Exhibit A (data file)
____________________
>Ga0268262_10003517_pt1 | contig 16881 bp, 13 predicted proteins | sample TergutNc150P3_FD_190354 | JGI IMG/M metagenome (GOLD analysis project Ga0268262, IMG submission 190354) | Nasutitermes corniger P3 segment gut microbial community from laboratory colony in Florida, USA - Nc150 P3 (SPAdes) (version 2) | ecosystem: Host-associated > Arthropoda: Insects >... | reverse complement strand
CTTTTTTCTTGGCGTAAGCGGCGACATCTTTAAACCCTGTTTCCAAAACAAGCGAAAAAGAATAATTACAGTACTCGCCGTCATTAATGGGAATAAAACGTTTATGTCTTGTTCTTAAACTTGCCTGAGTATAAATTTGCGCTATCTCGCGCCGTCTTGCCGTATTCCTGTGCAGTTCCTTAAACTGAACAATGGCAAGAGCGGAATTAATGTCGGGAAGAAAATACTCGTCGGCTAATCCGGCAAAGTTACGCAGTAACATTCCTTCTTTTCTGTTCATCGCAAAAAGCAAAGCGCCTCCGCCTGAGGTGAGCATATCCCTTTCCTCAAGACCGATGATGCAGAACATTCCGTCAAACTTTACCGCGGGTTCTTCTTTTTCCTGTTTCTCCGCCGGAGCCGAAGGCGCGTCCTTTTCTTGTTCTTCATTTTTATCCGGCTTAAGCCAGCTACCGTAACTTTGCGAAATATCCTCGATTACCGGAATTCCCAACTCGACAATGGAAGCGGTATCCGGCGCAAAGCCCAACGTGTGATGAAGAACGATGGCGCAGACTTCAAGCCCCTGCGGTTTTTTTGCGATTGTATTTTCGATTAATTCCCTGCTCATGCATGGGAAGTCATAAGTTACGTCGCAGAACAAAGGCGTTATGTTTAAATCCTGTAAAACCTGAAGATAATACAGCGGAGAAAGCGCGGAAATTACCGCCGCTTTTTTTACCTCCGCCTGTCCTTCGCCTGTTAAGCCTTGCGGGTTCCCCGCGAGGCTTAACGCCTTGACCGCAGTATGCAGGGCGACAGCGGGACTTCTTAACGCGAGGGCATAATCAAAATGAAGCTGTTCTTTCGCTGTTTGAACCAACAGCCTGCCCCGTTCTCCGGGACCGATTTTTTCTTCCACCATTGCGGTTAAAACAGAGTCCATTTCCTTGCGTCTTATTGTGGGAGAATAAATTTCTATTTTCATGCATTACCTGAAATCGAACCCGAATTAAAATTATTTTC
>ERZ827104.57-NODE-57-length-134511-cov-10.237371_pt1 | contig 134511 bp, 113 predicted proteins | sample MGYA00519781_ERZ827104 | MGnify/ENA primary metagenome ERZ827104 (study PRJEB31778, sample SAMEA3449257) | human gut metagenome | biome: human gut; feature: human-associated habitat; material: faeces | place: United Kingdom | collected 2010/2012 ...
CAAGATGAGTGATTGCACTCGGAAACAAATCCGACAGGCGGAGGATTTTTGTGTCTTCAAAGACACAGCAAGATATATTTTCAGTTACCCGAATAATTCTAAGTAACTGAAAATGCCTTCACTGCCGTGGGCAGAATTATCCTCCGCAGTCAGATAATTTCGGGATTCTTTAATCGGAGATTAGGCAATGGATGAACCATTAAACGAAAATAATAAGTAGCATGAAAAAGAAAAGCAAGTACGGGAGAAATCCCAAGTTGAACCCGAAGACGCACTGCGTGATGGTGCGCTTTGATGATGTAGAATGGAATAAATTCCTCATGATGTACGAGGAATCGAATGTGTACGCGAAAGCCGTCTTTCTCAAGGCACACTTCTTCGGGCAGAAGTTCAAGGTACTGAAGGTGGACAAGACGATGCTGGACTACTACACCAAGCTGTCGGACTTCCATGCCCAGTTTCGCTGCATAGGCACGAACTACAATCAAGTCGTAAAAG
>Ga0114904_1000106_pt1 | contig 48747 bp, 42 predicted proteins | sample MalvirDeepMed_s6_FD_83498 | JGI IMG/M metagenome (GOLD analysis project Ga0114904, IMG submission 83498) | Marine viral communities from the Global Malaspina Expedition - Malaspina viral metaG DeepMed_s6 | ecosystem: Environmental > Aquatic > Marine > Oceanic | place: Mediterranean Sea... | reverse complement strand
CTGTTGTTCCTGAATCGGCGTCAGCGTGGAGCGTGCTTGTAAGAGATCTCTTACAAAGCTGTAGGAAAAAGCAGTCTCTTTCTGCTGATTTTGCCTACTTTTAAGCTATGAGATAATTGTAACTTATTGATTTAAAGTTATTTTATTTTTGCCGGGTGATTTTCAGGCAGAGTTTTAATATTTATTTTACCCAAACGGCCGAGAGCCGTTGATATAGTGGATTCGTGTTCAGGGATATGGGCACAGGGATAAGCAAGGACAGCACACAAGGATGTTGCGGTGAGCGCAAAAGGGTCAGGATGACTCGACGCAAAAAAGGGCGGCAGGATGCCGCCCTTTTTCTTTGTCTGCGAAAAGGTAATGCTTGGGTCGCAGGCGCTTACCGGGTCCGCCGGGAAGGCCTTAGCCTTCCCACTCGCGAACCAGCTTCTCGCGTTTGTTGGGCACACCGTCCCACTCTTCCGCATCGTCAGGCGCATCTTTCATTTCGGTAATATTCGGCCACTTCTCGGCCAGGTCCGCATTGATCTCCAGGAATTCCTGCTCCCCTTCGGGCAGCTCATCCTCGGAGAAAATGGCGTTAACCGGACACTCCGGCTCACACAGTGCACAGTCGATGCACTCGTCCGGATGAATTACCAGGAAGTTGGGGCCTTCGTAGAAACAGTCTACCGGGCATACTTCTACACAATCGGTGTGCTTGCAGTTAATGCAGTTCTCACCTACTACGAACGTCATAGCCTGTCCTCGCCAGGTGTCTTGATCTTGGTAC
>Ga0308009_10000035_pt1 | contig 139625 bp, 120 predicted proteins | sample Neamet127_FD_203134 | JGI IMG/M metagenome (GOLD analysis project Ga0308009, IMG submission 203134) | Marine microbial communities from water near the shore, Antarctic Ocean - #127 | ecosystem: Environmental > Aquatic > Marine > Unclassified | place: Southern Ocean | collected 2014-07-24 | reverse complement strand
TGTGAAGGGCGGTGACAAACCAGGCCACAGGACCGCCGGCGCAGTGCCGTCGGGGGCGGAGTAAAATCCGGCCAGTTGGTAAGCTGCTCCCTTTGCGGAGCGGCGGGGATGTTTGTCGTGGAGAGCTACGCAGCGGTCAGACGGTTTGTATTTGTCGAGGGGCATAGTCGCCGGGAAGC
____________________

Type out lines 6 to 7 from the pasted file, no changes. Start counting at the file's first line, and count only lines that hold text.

CTGTTGTTCCTGAATCGGCGTCAGCGTGGAGCGTGCTTGTAAGAGATCTCTTACAAAGCTGTAGGAAAAAGCAGTCTCTTTCTGCTGATTTTGCCTACTTTTAAGCTATGAGATAATTGTAACTTATTGATTTAAAGTTATTTTATTTTTGCCGGGTGATTTTCAGGCAGAGTTTTAATATTTATTTTACCCAAACGGCCGAGAGCCGTTGATATAGTGGATTCGTGTTCAGGGATATGGGCACAGGGATAAGCAAGGACAGCACACAAGGATGTTGCGGTGAGCGCAAAAGGGTCAGGATGACTCGACGCAAAAAAGGGCGGCAGGATGCCGCCCTTTTTCTTTGTCTGCGAAAAGGTAATGCTTGGGTCGCAGGCGCTTACCGGGTCCGCCGGGAAGGCCTTAGCCTTCCCACTCGCGAACCAGCTTCTCGCGTTTGTTGGGCACACCGTCCCACTCTTCCGCATCGTCAGGCGCATCTTTCATTTCGGTAATATTCGGCCACTTCTCGGCCAGGTCCGCATTGATCTCCAGGAATTCCTGCTCCCCTTCGGGCAGCTCATCCTCGGAGAAAATGGCGTTAACCGGACACTCCGGCTCACACAGTGCACAGTCGATGCACTCGTCCGGATGAATTACCAGGAAGTTGGGGCCTTCGTAGAAACAGTCTACCGGGCATACTTCTACACAATCGGTGTGCTTGCAGTTAATGCAGTTCTCACCTACTACGAACGTCATAGCCTGTCCTCGCCAGGTGTCTTGATCTTGGTAC
>Ga0308009_10000035_pt1 | contig 139625 bp, 120 predicted proteins | sample Neamet127_FD_203134 | JGI IMG/M metagenome (GOLD analysis project Ga0308009, IMG submission 203134) | Marine microbial communities from water near the shore, Antarctic Ocean - #127 | ecosystem: Environmental > Aquatic > Marine > Unclassified | place: Southern Ocean | collected 2014-07-24 | reverse complement strand